Posted on: 16 August 2016
In the weeks prior to the start of the Olympics in Rio de Janeiro, Brazil stepped up its monitoring and arrests regarding criminal gangs and individuals not only in Rio’s favelas but especially those with suspected links to terrorist and militant groups worldwide such as the so-called Islamic State.
Coincidentally, just a week before the Opening Ceremony, a former Hezbollah member and Lebanese national, Mr. Fadi Hassan Nabha, was arrested – but not for links to terrorism, as Hezbollah is not recognised a terrorist organisation by Brazil. Instead, Mr. Nabha was on Interpol’s wanted list for drug trafficking for years, as Lebanon has increasingly become a strategic entrepôt for cocaine.
Over the last four years, Lebanese law enforcement has interdicted an increasing amount of pure, high quality cocaine coming from Latin America. The drug appears to originate Venezuela and Colombia, but comes on the direct flight from Sao Paolo to Beirut. According to the head of Lebanese Drug Enforcement, that the Global Initiative interviewed in May 2016, the pure powder is cut in Lebanon and further shipped to other destination countries, mostly the Gulf States. The majority of cocaine traffickers caught in Rafic Hariri International Airport are Lebanese and Brazilian nationals.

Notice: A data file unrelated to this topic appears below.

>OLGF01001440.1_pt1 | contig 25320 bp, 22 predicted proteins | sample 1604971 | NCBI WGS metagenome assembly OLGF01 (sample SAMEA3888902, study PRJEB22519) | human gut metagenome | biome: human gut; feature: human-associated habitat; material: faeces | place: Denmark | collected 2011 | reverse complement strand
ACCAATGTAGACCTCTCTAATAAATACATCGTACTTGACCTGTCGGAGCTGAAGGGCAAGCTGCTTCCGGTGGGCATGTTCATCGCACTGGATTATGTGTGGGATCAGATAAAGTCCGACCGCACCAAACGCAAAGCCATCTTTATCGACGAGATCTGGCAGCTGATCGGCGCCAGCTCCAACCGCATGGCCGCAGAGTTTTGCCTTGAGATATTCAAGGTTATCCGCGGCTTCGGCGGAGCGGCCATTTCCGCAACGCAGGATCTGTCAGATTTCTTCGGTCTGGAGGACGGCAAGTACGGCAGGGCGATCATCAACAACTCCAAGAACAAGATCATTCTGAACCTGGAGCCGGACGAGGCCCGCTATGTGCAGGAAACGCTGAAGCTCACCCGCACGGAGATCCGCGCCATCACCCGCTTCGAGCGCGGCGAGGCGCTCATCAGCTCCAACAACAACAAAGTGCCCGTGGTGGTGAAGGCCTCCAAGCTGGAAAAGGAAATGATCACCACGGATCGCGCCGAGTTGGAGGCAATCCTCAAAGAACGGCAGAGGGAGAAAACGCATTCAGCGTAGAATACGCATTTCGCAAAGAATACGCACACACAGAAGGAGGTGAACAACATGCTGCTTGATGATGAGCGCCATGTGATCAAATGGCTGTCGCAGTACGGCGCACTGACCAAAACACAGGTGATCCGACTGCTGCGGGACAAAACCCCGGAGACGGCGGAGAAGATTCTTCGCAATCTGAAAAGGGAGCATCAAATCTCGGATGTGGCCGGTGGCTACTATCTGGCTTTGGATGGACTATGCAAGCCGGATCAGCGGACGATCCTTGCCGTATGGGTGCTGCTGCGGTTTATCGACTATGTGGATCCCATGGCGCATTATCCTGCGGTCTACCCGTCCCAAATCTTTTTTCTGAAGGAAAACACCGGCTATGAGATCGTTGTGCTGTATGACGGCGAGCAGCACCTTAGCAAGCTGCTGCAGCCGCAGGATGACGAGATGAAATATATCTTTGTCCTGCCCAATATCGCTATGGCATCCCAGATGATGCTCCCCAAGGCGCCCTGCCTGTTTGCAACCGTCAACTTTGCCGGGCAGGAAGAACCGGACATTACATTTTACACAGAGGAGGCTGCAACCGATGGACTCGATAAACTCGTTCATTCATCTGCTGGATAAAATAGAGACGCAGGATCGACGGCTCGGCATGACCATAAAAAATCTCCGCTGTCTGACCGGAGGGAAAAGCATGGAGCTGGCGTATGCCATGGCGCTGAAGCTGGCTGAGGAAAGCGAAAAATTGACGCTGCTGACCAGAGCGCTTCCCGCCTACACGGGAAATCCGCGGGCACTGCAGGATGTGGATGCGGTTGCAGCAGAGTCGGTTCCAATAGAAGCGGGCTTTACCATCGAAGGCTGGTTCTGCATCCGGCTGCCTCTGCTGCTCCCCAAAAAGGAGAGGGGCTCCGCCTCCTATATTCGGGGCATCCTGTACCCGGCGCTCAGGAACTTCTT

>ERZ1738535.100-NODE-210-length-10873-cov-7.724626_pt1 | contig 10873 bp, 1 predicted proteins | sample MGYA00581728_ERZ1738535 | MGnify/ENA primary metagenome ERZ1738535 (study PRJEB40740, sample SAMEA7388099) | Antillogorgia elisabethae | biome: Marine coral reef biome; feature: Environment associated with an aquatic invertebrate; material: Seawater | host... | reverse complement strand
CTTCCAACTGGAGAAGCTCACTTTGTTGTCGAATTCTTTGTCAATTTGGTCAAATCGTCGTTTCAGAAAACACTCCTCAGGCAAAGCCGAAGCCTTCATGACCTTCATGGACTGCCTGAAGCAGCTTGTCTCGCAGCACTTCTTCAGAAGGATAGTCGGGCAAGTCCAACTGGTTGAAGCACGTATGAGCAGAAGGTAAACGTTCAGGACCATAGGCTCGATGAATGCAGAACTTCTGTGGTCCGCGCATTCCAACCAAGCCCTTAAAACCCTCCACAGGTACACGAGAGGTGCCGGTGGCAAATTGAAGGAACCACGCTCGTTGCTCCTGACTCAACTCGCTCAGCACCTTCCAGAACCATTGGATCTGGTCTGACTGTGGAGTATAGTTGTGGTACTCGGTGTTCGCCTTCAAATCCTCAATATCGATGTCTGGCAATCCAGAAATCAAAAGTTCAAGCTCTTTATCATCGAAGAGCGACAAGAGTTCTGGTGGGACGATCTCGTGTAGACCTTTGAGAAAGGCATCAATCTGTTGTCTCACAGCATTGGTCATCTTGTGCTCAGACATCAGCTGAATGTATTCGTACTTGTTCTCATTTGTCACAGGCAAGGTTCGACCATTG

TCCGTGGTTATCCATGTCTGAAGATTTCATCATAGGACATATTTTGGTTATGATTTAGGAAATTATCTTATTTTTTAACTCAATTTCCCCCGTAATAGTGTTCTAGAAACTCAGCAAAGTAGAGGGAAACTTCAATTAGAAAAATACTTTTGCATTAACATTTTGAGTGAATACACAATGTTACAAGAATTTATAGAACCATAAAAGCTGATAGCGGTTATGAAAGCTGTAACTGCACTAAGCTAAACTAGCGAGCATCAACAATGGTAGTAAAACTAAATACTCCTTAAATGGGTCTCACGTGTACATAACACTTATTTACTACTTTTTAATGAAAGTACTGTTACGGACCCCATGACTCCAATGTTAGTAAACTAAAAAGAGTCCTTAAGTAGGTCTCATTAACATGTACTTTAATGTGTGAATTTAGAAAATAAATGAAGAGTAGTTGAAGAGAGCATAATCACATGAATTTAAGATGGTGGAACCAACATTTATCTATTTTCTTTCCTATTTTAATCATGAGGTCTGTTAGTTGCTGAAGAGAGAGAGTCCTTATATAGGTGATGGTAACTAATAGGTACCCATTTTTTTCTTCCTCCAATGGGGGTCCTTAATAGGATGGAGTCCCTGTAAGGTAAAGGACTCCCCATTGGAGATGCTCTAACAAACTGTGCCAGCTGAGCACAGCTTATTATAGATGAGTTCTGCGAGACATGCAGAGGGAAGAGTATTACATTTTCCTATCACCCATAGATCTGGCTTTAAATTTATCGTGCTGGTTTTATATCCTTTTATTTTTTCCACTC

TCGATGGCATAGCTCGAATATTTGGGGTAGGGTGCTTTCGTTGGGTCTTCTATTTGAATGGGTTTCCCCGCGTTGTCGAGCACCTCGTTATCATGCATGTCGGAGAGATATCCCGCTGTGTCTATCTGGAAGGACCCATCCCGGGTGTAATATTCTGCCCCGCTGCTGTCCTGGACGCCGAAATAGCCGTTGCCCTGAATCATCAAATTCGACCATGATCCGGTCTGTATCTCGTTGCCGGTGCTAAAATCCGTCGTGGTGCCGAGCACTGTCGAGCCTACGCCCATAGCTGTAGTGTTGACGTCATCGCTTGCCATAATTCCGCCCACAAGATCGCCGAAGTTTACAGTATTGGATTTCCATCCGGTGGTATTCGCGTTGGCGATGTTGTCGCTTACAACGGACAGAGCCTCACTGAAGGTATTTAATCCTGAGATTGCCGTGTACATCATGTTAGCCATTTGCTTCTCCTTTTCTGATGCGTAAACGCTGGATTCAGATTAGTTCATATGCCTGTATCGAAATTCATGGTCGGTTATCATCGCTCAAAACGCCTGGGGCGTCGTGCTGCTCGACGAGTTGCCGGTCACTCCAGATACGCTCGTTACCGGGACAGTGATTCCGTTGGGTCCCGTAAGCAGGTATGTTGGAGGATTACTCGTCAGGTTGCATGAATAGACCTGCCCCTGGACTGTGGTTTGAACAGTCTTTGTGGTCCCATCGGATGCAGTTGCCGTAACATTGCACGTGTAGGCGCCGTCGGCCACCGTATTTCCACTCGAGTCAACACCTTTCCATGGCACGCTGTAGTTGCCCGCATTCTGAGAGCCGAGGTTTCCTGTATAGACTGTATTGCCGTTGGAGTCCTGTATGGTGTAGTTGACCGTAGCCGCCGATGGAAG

Whilst Lebanon is a transit – and at times origin – country for several drugs, these follow different routes. Captagon originates in Syria, but is usually shipped via maritime containers with a Gulf destination. Hashish and marijuana are produced mainly for local consumption in the Bekaa Valley in Lebanon’s east.
Despite the differing transit routes, there seems to be an increasing convergence: outbound cocaine has frequently been found in the same shipment with other drugs, and hidden in similar ways.
“If they don’t want anything to happen, nothing will happen.” (Senior UN Official)
Yet, the linkages between drug trafficking, organised crime and terrorism are unclear.
There is a no proof that Hezbollah is involved in the illicit trade in Lebanon. However, some people say that in in areas under Hezbollah control nothing happens without the group’s approval.
As always, limited intelligence on drug trafficking and criminal networks hampers our understanding of the actors and their modus operandi. Especially in Lebanon’s south, drug trafficking is not a part of the mandate of the UN Security Mission (UNIFIL) and they are also not authorised to speak with Hezbollah. Overall, sensitive issues such as drug trafficking and terrorism are avoided by many political actors.
Another issue is the tendency to merely seize drug shipments and perhaps arrest the “little trafficker” at the bottom of greater networks. Lack of local capacity and other priorities hamper a more comprehensive response to organised crime which would thoroughly follow up and dispending the greater networks.
The case of the recently arrested Fadi Hassan Nabha shows that drug traffickers move across borders and that a global search – be it by Interpol, Lebanese or Brazilian authorities – and international cooperation is key to not only arresting individual traffickers but also dismantling their networks.
A Global Initiative report on drug trafficking, focussing on various different drugs and their routes, in Lebanon and the region is coming soon.